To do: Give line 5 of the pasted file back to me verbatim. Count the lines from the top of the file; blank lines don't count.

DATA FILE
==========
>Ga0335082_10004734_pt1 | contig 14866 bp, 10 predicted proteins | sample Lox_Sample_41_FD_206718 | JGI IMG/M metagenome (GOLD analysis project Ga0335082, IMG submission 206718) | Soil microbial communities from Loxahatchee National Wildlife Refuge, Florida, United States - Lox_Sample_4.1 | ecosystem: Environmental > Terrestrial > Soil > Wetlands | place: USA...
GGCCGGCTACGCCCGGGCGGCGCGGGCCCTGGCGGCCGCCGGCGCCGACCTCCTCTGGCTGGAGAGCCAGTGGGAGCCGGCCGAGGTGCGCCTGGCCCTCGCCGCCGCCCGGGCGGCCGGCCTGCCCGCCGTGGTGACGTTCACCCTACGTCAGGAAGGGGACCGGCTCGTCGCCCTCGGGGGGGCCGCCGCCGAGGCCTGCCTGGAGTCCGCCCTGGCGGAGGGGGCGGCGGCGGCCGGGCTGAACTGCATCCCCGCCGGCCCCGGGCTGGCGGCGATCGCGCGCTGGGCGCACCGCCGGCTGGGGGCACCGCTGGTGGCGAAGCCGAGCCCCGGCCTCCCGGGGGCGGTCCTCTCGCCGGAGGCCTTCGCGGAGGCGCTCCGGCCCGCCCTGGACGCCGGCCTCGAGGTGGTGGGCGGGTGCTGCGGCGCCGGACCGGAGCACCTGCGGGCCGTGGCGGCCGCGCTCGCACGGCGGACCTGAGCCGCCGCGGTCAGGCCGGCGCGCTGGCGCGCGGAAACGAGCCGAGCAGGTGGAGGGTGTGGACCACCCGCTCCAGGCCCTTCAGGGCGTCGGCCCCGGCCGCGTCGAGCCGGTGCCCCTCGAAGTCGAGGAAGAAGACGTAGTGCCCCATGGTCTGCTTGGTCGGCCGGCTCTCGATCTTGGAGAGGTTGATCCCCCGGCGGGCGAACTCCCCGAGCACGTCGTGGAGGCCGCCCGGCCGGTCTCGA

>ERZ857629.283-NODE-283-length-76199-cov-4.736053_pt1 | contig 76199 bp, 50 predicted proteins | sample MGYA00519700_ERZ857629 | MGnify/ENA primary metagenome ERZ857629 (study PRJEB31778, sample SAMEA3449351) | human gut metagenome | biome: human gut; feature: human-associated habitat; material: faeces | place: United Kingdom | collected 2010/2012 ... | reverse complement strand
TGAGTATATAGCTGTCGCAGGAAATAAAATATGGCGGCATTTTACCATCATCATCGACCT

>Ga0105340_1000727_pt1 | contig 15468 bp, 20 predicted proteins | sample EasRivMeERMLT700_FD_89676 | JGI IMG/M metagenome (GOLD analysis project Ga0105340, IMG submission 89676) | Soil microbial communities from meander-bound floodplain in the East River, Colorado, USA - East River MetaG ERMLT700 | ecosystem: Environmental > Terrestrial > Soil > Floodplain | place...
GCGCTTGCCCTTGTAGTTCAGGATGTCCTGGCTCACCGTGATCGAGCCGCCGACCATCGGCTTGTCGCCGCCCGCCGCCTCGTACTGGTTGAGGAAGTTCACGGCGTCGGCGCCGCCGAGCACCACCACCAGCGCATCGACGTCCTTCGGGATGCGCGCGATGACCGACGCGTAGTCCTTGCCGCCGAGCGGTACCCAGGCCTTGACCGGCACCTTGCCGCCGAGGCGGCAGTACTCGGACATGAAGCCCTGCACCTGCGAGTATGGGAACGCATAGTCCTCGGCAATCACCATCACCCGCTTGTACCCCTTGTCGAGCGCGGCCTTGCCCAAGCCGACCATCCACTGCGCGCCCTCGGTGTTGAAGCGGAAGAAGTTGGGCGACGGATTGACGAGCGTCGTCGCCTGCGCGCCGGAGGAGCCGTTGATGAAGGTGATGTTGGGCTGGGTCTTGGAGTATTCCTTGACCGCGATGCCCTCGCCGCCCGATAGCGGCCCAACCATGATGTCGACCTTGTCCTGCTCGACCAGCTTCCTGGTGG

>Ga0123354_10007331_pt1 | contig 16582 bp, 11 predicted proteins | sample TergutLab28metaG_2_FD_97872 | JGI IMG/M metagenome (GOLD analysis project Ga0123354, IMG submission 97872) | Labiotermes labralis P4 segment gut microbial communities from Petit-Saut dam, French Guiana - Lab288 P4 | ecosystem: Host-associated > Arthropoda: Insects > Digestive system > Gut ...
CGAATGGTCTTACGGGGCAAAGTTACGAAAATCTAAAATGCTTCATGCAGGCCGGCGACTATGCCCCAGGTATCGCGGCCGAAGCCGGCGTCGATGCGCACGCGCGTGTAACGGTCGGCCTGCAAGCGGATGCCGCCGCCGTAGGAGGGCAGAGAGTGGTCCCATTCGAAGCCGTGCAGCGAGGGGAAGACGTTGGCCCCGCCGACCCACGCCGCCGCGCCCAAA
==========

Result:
>Ga0105340_1000727_pt1 | contig 15468 bp, 20 predicted proteins | sample EasRivMeERMLT700_FD_89676 | JGI IMG/M metagenome (GOLD analysis project Ga0105340, IMG submission 89676) | Soil microbial communities from meander-bound floodplain in the East River, Colorado, USA - East River MetaG ERMLT700 | ecosystem: Environmental > Terrestrial > Soil > Floodplain | place...